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In response to brother’s lawsuit, Mariah Carey claims her difficult upbringing is of “public interest”

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Andy Cohen Books

When Mariah Carey released her memoir The Meaning of Mariah Carey last year, her sister Alison and her brother Morgan both sued her for defamation, claiming the stories she told of their difficult upbringing damaged their reputations, among other things.  Now, Mariah has responded to her brother’s suit, reports Page Six.

In court papers filed Friday, Mariah’s lawyers argue the story of how the pop superstar rose to fame despite her struggles is a matter of public interest because it was meant to inspire others. Therefore, a higher legal standard is required to prove defamation — a standard, they claim, that Morgan’s suit doesn’t meet.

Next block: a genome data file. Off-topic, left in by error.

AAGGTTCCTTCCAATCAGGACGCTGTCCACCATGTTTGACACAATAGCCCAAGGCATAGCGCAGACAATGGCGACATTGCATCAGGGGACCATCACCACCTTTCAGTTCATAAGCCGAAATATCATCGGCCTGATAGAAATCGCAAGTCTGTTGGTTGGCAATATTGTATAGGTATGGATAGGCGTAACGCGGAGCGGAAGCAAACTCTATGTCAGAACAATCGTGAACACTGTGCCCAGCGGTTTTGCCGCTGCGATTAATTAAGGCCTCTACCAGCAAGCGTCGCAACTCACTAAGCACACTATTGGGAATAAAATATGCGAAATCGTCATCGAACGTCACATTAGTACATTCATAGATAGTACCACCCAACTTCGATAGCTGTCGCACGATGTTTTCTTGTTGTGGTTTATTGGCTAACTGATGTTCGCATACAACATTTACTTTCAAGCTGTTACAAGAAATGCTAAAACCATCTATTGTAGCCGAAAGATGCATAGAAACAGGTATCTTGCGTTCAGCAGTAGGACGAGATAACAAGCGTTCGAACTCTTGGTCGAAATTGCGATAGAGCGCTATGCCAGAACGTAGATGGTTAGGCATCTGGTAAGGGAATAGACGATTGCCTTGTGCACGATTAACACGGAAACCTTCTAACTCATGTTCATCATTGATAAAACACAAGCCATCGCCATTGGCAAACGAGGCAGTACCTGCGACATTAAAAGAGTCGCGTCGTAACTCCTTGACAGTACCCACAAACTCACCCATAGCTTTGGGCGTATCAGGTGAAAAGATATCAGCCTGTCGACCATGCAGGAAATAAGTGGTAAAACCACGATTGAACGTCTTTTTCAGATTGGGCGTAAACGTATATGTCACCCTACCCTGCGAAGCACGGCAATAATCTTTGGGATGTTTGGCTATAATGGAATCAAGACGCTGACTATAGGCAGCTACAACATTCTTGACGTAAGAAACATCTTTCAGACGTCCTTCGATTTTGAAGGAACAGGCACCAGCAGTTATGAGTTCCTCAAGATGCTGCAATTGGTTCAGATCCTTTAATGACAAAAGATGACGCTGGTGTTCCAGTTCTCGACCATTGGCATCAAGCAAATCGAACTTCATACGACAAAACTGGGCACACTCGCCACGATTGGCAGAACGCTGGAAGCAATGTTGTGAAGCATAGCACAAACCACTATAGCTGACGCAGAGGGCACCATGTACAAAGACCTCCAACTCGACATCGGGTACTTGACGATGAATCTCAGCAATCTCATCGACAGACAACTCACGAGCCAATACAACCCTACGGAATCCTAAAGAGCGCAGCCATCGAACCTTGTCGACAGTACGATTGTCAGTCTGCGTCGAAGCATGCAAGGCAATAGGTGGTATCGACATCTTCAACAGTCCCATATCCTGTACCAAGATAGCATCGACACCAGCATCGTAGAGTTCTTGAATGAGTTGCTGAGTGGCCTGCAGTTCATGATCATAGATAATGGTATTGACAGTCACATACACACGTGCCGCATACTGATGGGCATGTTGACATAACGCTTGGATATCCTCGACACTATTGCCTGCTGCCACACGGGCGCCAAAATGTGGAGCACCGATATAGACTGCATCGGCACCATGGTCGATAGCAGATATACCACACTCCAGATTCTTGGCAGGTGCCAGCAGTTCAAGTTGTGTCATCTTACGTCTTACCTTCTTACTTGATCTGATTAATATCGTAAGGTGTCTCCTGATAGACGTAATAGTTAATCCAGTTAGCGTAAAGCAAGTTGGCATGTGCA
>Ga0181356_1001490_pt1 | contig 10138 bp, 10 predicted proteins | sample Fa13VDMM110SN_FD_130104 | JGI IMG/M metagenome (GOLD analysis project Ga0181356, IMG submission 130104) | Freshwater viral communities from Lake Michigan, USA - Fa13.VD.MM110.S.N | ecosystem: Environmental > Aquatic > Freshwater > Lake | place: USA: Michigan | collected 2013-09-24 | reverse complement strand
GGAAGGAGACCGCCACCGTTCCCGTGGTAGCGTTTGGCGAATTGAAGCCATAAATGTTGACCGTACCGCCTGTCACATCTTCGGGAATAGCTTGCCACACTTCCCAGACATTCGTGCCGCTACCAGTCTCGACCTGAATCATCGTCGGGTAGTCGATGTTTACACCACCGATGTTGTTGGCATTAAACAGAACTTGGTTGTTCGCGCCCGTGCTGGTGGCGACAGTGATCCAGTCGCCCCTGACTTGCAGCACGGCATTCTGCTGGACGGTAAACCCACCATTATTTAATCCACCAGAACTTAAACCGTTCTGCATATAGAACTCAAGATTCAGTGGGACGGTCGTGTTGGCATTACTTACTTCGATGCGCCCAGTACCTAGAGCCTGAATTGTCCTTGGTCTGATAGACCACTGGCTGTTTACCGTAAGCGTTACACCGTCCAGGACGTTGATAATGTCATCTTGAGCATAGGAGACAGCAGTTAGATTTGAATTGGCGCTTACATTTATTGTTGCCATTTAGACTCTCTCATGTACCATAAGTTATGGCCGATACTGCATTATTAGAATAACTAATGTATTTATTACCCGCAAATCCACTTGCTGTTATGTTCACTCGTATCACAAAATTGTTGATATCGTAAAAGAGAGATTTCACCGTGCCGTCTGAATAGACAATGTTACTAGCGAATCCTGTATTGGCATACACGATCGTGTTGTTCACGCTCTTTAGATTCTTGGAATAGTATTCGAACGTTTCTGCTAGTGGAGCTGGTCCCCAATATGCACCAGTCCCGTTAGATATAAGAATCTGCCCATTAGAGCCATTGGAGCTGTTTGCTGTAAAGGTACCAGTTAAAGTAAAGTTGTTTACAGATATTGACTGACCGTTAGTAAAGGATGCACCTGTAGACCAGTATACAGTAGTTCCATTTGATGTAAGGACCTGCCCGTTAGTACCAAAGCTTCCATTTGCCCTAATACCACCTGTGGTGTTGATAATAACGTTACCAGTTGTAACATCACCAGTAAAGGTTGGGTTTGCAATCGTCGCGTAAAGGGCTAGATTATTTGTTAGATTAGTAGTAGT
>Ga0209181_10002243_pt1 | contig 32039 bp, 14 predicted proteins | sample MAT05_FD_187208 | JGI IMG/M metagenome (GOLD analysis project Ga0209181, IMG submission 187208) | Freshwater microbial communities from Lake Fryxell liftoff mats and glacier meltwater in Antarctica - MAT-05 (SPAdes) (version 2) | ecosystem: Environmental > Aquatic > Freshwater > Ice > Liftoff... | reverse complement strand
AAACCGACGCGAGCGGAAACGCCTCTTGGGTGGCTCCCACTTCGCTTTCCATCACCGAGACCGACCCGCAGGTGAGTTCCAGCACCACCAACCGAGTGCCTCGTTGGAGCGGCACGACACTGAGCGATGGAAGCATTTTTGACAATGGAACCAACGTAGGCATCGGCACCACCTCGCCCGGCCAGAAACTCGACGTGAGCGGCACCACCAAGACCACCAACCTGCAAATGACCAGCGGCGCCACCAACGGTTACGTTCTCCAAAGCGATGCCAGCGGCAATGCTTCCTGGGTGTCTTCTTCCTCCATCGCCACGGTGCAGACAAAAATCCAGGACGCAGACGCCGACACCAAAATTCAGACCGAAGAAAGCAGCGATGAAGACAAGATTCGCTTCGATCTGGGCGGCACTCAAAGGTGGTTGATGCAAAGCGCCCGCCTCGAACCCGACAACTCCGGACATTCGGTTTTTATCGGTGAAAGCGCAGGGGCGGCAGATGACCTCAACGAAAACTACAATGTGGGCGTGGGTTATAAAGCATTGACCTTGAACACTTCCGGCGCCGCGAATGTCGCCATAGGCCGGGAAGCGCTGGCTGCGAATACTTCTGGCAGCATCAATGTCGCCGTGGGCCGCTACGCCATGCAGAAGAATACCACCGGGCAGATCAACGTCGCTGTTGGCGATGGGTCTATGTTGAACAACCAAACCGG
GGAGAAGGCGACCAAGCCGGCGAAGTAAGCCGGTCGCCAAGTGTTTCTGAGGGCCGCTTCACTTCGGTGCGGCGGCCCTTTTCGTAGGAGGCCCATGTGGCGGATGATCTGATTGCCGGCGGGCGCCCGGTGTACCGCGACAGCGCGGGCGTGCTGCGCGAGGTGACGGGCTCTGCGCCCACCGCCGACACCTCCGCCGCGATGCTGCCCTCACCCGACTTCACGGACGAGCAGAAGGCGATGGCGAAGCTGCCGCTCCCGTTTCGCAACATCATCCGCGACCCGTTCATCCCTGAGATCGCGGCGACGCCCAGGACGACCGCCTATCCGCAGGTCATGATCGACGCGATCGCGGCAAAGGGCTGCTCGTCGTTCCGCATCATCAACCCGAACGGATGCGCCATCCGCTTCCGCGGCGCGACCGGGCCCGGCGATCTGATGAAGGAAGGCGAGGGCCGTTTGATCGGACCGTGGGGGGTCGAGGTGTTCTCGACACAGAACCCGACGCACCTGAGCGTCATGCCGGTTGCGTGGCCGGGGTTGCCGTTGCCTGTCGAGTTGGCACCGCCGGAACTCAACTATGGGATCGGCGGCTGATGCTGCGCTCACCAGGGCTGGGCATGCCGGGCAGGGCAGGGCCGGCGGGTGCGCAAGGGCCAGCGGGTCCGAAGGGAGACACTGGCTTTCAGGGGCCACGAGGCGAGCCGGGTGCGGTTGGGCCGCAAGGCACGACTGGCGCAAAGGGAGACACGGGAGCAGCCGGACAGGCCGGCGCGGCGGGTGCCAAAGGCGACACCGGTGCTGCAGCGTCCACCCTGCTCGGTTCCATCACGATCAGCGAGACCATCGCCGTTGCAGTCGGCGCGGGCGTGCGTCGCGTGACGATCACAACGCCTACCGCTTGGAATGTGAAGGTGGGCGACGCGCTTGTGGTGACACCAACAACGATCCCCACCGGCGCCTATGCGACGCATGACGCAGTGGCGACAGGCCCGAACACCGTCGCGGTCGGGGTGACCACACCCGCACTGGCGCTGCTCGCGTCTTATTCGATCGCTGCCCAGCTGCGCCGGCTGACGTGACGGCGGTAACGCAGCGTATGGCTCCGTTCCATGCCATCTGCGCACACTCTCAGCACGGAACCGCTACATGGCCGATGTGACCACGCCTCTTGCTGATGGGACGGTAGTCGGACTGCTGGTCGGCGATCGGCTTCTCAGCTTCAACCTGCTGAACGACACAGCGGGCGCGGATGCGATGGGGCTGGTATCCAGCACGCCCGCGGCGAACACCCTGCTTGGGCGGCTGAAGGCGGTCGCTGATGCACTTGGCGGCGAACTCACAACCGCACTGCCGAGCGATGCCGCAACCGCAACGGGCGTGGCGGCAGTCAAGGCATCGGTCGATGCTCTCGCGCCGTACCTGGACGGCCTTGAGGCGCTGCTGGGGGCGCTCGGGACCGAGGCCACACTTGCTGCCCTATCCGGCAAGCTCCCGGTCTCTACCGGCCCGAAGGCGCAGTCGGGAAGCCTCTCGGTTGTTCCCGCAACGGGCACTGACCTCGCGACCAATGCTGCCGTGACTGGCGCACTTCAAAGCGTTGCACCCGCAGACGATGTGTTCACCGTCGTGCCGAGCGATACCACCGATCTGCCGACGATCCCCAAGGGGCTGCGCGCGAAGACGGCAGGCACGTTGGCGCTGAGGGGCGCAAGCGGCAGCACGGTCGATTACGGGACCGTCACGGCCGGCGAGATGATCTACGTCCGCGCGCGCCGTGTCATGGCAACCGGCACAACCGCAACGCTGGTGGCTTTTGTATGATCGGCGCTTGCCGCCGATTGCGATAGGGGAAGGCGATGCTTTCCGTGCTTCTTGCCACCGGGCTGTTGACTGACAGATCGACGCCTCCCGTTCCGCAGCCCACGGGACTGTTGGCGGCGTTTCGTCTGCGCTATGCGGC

Page Six reports that in the court papers, the lawyers argue, “The story of Ms. Carey’s rise from a dysfunctional and sometimes violent family environment has significant public value, particularly to any young person who may find her/himself stuck in similarly harsh and dispiriting circumstances and who can benefit from the inspiration to employ their talents in pursuit of their dreams.”

Morgan claimed that many of the passages in the book that refer to him were “mere gossip and of prurient interest.”  For example, he said the book made him look like he was violent towards their father, but in reality, it was their father who was abusive. 

Morgan claims the book’s depiction of him caused him lose a film project he had been negotiating. Alison’s case is still pending.

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